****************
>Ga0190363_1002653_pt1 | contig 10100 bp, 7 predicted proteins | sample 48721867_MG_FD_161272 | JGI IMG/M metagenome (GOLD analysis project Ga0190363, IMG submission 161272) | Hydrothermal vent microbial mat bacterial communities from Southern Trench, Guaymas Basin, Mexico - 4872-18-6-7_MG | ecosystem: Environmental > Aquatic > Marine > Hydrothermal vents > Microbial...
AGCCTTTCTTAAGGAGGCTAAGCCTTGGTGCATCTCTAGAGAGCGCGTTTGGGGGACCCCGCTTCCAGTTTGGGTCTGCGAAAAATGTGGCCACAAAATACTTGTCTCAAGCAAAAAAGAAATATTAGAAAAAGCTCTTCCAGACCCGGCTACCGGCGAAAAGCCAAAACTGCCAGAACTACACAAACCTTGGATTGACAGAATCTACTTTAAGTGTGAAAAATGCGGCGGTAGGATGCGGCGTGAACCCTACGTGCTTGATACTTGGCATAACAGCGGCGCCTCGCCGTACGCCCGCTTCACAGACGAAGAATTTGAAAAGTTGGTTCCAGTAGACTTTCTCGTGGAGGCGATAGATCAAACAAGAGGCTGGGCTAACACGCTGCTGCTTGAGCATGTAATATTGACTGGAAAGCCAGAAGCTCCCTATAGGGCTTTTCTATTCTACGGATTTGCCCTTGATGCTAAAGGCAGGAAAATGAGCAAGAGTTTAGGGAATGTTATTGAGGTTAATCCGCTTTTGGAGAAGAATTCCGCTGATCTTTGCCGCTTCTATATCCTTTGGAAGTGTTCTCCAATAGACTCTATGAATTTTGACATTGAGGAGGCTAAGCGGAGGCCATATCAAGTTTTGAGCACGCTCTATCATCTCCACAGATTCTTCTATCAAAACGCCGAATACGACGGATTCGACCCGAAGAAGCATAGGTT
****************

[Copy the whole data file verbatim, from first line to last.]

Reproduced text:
>Ga0190363_1002653_pt1 | contig 10100 bp, 7 predicted proteins | sample 48721867_MG_FD_161272 | JGI IMG/M metagenome (GOLD analysis project Ga0190363, IMG submission 161272) | Hydrothermal vent microbial mat bacterial communities from Southern Trench, Guaymas Basin, Mexico - 4872-18-6-7_MG | ecosystem: Environmental > Aquatic > Marine > Hydrothermal vents > Microbial...
AGCCTTTCTTAAGGAGGCTAAGCCTTGGTGCATCTCTAGAGAGCGCGTTTGGGGGACCCCGCTTCCAGTTTGGGTCTGCGAAAAATGTGGCCACAAAATACTTGTCTCAAGCAAAAAAGAAATATTAGAAAAAGCTCTTCCAGACCCGGCTACCGGCGAAAAGCCAAAACTGCCAGAACTACACAAACCTTGGATTGACAGAATCTACTTTAAGTGTGAAAAATGCGGCGGTAGGATGCGGCGTGAACCCTACGTGCTTGATACTTGGCATAACAGCGGCGCCTCGCCGTACGCCCGCTTCACAGACGAAGAATTTGAAAAGTTGGTTCCAGTAGACTTTCTCGTGGAGGCGATAGATCAAACAAGAGGCTGGGCTAACACGCTGCTGCTTGAGCATGTAATATTGACTGGAAAGCCAGAAGCTCCCTATAGGGCTTTTCTATTCTACGGATTTGCCCTTGATGCTAAAGGCAGGAAAATGAGCAAGAGTTTAGGGAATGTTATTGAGGTTAATCCGCTTTTGGAGAAGAATTCCGCTGATCTTTGCCGCTTCTATATCCTTTGGAAGTGTTCTCCAATAGACTCTATGAATTTTGACATTGAGGAGGCTAAGCGGAGGCCATATCAAGTTTTGAGCACGCTCTATCATCTCCACAGATTCTTCTATCAAAACGCCGAATACGACGGATTCGACCCGAAGAAGCATAGGTT